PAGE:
femen represents a fighting-fire-with-fire tactic, and not an eye-for-an-eye tactic that makes the world blind [gandhi] because sometimes fire simply works. femen uses the body to fight back the empire of men commodifying women’s bodies. the eye-for-an-eye tactic doesn’t really work because the world of india has been blind to women being raped and violated forever. the eye-for-an-eye approach didn’t keep men from raping a covered up girl on a delhi bus or the 5yr old recently raped by a 2o something year old married man in india. so femen’s radical strategies of the visual and not cerebral or intellectual mode counter gandhian approach, precisely because it is not working against women’s oppressions.

femen 2femen 3femen 5

but, somehow i believe that if it were only a question of change for women there wouldn’t only be young, attractive women in fitted shorts, hot pants or denim campaigning topless for women rights. and if we adhere to the idea that all muslim  [or hindu or thai etc] women are oppressed, more women should ‘come out’ and demonstrate. what would it matter if they were old, sagging, slim or fat or unattractive or not?  it wouldn’t matter whose eyes were watching, because what would matter is women’s change.  age would not count in matters of women’s freedom.

the images here show that femen has broken down all barriers in their fight. they are against god, church, Islam, homophobia, anything they believe repressing the individual. their choice of language exceeds respect from some, and they don’t take into consideration that langauge functions differently in the places they are trying to change. so where does it all lead to? where does the unveiling stop to prove their point? when the maghrebi communities in france fought fire with fire via blowing up cars or demonstrations or gangs of young asking o be integrated into france,  the french said they were ‘racaille’ or scum. in one film by kassovitz, the message is that hate breeds hate. so where is femen going?  their approach seems to be leading to the never-ending debate about veiling and feminism, to remove the veil. and even if wearing a hijab is not inherently liberating, neither is baring one’s breasts. what is liberating is being able to choose either of these things, like they choose to do.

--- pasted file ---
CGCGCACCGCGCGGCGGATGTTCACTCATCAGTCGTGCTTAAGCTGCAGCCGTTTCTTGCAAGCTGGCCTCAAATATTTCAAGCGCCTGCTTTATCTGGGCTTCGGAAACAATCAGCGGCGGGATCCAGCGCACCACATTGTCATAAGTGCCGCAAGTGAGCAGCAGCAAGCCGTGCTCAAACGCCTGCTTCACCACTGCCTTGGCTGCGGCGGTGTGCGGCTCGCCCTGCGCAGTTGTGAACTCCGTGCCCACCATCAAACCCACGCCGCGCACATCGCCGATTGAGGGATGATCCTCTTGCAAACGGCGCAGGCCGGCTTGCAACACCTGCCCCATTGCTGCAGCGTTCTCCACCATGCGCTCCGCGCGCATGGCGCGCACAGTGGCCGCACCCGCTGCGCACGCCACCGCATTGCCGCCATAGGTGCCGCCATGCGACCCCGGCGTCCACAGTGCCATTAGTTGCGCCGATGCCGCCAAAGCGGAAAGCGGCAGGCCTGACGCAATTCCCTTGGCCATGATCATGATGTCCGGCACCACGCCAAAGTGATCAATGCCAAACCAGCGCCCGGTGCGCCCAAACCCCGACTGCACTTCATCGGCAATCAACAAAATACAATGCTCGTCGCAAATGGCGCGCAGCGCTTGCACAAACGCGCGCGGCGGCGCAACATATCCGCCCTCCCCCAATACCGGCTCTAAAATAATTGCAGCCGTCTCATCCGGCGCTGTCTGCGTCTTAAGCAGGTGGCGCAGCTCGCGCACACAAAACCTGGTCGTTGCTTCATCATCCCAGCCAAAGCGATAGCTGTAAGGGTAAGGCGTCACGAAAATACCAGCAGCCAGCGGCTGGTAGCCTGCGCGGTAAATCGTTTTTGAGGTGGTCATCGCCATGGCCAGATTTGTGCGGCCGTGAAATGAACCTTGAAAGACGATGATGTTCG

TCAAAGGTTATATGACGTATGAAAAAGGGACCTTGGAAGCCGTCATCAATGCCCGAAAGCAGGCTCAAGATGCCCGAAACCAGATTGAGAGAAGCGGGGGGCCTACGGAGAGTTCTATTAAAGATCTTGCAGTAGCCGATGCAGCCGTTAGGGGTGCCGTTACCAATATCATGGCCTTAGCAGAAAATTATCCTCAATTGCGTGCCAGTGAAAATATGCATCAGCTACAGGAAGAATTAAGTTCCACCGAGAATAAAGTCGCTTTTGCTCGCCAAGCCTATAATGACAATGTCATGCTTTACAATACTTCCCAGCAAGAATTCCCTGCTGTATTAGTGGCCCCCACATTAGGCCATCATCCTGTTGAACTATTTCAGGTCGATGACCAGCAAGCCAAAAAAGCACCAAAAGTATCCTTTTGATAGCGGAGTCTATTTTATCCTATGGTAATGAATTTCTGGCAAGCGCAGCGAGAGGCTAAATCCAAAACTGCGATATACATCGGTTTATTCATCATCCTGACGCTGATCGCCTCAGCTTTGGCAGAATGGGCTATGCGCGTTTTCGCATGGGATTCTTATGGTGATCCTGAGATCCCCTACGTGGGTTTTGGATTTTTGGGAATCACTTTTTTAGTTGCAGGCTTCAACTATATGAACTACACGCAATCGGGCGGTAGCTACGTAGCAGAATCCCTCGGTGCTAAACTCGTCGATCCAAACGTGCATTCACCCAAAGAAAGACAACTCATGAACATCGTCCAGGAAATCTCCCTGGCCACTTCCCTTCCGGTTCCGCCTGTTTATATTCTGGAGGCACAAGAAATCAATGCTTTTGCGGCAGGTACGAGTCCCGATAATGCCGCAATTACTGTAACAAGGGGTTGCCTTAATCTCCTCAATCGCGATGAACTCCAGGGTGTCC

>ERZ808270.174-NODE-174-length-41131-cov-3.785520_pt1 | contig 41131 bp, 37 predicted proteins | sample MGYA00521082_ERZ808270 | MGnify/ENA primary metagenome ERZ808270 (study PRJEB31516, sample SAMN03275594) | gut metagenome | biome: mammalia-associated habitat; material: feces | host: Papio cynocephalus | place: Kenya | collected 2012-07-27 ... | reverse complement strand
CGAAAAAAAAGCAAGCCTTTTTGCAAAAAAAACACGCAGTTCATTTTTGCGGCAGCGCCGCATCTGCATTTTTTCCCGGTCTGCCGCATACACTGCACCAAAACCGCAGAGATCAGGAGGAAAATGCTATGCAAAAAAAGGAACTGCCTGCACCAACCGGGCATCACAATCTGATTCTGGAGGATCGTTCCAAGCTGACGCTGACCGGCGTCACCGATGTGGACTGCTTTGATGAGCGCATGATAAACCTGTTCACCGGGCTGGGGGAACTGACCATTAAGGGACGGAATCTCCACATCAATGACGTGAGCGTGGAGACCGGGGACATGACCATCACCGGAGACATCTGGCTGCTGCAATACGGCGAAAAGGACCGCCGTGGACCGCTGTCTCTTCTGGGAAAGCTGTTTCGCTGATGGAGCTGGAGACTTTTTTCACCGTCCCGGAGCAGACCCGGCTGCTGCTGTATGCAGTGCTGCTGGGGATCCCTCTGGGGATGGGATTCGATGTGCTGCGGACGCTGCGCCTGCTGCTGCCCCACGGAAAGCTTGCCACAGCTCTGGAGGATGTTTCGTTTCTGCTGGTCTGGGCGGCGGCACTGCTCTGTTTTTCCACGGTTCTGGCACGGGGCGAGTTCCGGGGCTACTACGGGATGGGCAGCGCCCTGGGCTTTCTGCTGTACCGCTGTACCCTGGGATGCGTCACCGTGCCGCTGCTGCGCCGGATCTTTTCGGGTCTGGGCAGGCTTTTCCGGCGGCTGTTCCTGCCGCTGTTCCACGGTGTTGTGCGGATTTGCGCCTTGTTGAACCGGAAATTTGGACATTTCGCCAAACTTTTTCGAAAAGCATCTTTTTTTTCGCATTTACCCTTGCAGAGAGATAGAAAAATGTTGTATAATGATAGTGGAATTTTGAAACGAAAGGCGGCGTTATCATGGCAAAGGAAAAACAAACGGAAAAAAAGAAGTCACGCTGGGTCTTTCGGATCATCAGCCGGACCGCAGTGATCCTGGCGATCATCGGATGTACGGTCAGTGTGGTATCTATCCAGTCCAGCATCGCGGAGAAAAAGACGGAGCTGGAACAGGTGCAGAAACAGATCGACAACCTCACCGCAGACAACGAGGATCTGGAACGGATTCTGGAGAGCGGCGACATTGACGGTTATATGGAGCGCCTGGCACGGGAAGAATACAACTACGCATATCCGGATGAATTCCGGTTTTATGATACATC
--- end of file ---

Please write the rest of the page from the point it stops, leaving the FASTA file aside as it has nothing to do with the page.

Yana Ziferblat [] thinks that femen is making a common colonial post colonial mistake in its advoctaing nudity etc. she suggests that femen is ideologically not a heir to western colonialism, but rather to russian colonialism of asia as part of establishing a wide soviet empire. she believes that the russian colonial gaze is quite different from the western european one. or for that matter the arab world so femen may not work to change muslim mentality for women or men.

rather a wholistic/holistic view may be required; one that will incorporate both mind and body, and not simply the one-way or universal approach femen is clamoring for in only unveiling the body. the femen mind needs unveiling, too, to understand the body of others.

maybe fadela amara’s breaking the silence and the organization ni putes ni soumises which offers insight into change for women’s status in the banlieue in france could offer some real clues for change.